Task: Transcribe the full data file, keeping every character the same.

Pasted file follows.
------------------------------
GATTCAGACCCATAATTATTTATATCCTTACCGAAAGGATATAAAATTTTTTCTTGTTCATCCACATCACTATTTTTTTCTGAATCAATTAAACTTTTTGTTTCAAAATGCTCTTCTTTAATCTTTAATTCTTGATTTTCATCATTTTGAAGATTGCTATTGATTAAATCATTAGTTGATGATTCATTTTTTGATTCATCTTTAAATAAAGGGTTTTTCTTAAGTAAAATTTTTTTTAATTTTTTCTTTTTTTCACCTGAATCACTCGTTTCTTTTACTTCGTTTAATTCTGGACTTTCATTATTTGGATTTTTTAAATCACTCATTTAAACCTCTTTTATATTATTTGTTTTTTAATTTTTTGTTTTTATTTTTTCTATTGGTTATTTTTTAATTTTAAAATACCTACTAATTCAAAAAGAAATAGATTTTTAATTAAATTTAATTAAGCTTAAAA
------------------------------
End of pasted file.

GATTCAGACCCATAATTATTTATATCCTTACCGAAAGGATATAAAATTTTTTCTTGTTCATCCACATCACTATTTTTTTCTGAATCAATTAAACTTTTTGTTTCAAAATGCTCTTCTTTAATCTTTAATTCTTGATTTTCATCATTTTGAAGATTGCTATTGATTAAATCATTAGTTGATGATTCATTTTTTGATTCATCTTTAAATAAAGGGTTTTTCTTAAGTAAAATTTTTTTTAATTTTTTCTTTTTTTCACCTGAATCACTCGTTTCTTTTACTTCGTTTAATTCTGGACTTTCATTATTTGGATTTTTTAAATCACTCATTTAAACCTCTTTTATATTATTTGTTTTTTAATTTTTTGTTTTTATTTTTTCTATTGGTTATTTTTTAATTTTAAAATACCTACTAATTCAAAAAGAAATAGATTTTTAATTAAATTTAATTAAGCTTAAAA